He also suggests engaging a wide variety of people, from scientists to community leaders, to discuss the situation. "Multiple sources of information are the key to reaching even impoverished areas without social support networks," he says.
Addressing this, Smithson suggests getting out early with frequent updates and making sure everyone is on the same page. Contradictory statements cause confusion and panic. Given the number of different local, regional, state and federal organizations that will be working together for the first time, this may be difficult.
What happens next? Assume for a moment that one or more U.S. cities have been attacked. We have identified the disease. We fly in the National Pharmaceutical Stockpile and press anyone with medical training into emergency service to treat and vaccinate the public. Everyone does a good job of communicating. Most people stay indoors, and EMS comes to get them if they call in sick.
The scariest thing about most simulations and exercises is not just the numbers, which are terrifying enough. It is that simulations are designed to last only a certain number of days. When they end, the disease is still spreading. Thousands are infected. Not all of them know it.
How does it stop? When does it stop?
No one knows the answer because nothing like this has ever happened before. And, because bioterrorism is so difficult to practice, it may never happen.
Meanwhile, the best
option is to remain alert. Learn the symptoms. Look for unusual statistics. And
know and practice the plan before we need it (EHS Today, 2003).
Title: Less Lethal Cousin Of Smallpox Arrives In The U.S.
Date: June 9, 2003
Source: New York Times
Abstract: Monkeypox, a viral disease related to smallpox but less infectious and less deadly, has been detected for the first time in the Americas, with at least 23 cases reported in three Midwestern states, the Centers for Disease Control and Prevention said yesterday.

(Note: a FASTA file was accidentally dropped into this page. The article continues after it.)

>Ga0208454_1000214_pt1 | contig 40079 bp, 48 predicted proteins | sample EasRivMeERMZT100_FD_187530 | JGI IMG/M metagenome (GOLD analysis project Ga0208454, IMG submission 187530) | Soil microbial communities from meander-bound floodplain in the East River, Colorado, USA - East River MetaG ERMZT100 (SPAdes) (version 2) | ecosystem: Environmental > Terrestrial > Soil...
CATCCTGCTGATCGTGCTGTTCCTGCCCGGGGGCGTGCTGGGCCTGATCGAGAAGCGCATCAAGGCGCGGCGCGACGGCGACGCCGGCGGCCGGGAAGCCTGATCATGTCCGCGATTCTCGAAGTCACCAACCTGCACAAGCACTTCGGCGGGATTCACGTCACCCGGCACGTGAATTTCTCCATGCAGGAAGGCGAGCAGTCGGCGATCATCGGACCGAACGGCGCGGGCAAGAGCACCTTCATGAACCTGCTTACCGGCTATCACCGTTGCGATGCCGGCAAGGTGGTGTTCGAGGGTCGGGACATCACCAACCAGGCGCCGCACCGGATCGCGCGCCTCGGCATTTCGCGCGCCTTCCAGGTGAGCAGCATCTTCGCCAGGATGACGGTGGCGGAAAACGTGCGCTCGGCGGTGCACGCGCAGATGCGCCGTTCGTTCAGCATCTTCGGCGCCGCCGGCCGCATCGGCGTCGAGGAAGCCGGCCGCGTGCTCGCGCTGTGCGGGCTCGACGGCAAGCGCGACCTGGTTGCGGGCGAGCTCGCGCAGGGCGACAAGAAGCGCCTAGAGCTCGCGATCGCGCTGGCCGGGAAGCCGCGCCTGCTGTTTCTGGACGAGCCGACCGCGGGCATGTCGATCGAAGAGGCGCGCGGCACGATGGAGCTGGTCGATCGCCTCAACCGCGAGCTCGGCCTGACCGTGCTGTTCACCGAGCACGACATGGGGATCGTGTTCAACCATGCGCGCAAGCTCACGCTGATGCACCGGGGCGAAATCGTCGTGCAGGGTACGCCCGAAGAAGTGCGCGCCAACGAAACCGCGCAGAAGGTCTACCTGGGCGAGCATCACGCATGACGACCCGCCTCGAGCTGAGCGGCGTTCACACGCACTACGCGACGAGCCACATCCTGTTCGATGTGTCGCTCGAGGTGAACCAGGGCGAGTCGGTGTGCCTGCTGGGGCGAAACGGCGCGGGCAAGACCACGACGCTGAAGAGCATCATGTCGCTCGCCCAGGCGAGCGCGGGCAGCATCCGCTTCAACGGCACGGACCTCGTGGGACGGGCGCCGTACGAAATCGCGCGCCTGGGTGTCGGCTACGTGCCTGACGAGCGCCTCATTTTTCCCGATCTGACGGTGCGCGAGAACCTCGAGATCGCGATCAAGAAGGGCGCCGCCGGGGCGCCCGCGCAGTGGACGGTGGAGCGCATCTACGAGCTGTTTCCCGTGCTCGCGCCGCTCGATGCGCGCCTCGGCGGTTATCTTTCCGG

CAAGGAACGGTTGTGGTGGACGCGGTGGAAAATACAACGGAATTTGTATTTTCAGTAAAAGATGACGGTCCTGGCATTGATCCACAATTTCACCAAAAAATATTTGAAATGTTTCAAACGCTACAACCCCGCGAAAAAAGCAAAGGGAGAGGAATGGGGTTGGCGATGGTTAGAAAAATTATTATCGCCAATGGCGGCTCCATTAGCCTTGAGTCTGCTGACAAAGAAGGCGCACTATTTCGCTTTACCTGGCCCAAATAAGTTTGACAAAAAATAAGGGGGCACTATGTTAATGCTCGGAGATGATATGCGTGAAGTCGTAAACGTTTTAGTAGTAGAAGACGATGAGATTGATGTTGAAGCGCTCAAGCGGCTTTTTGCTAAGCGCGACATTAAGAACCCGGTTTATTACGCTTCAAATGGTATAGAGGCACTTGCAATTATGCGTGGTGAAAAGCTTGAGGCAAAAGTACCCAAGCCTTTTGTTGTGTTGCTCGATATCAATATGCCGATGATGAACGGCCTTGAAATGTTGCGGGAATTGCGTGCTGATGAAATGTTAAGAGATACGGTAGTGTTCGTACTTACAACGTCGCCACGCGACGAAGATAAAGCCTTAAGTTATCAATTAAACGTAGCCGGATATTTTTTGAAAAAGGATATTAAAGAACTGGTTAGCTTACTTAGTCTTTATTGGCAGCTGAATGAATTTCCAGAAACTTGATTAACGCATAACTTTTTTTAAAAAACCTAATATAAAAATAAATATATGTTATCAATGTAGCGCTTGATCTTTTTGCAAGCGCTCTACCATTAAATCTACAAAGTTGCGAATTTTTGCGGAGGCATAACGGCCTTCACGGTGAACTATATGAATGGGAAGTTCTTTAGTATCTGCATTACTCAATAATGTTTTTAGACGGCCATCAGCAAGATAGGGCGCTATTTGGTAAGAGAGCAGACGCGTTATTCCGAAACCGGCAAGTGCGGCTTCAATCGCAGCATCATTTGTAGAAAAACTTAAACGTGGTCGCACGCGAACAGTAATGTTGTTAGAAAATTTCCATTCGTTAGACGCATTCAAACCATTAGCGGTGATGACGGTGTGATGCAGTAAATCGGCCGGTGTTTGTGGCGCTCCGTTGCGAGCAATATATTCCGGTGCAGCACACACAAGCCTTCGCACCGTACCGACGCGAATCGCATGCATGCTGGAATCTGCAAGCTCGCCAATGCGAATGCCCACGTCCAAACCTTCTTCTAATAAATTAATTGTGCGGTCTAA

Wisconsin reported 18 cases (15 suspected and 3 confirmed); Illinois reported four (one confirmed); and Indiana reported a single case. The patients ranged in age from 4 to 48 and became ill from May 15 to June 3. All had had direct or close contact with ill prairie dogs, which have become a fad in the exotic-pet market and which might have caught monkeypox from another species, possibly Gambian giant pouched rats; the rats are imported as pets from West or Central Africa, where the disease has long occurred. Monkeypox in Africa is carried mainly by squirrels but named after monkeys because it often kills them.
Several patients in the American outbreak work for veterinarians or pet stores that sold prairie dogs and Gambian rats. No patients have died and four have been hospitalized. Laboratory tests performed at the disease centers in Atlanta yesterday confirmed that the patients had been infected with the monkeypox virus, which belongs to the same orthopox family that includes the virus that causes smallpox.
The monkeypox patients typically fell ill with signs and symptoms like fever, headaches, dry cough, swollen lymph nodes, chills and drenching sweats, Wisconsin health officials said. One to 10 days later, the patients developed rashes consisting of blisterlike pimples that filled with pus, broke open and produced scabs. The rash often erupted in different stages, or crops, as it appeared on the head, trunk and arms and legs. Monkeypox lesions can scar the skin like smallpox or chickenpox.
Most monkeypox patients became ill 4 to 12 days after exposure to a sick animal, but the incubation period may have been as long as 20 days.
The federal disease centers issued a health alert about monkeypox on Saturday night in part out of its concern that doctors who had treated the cases had initially mistaken some for smallpox and chickenpox, said Dr. Stephen M. Ostroff, an epidemiologist at the agency.
Another concern was quickly alerting the public because the cases occurred so recently and because more people could be infected from diseased animals sold in recent days.
By quickly identifying the animals that can be infected with monkeypox, health officials hope to eliminate them before the disease becomes endemic in this country and in the Americas, Dr. Ostroff said. For this and other reasons, the disease centers advised people not to release into the wild live animals suspected of being infected with monkeypox.
Smallpox vaccination can protect against monkeypox, but at least one patient in the current outbreak in this country had been vaccinated for smallpox before routine vaccination was discontinued in 1972.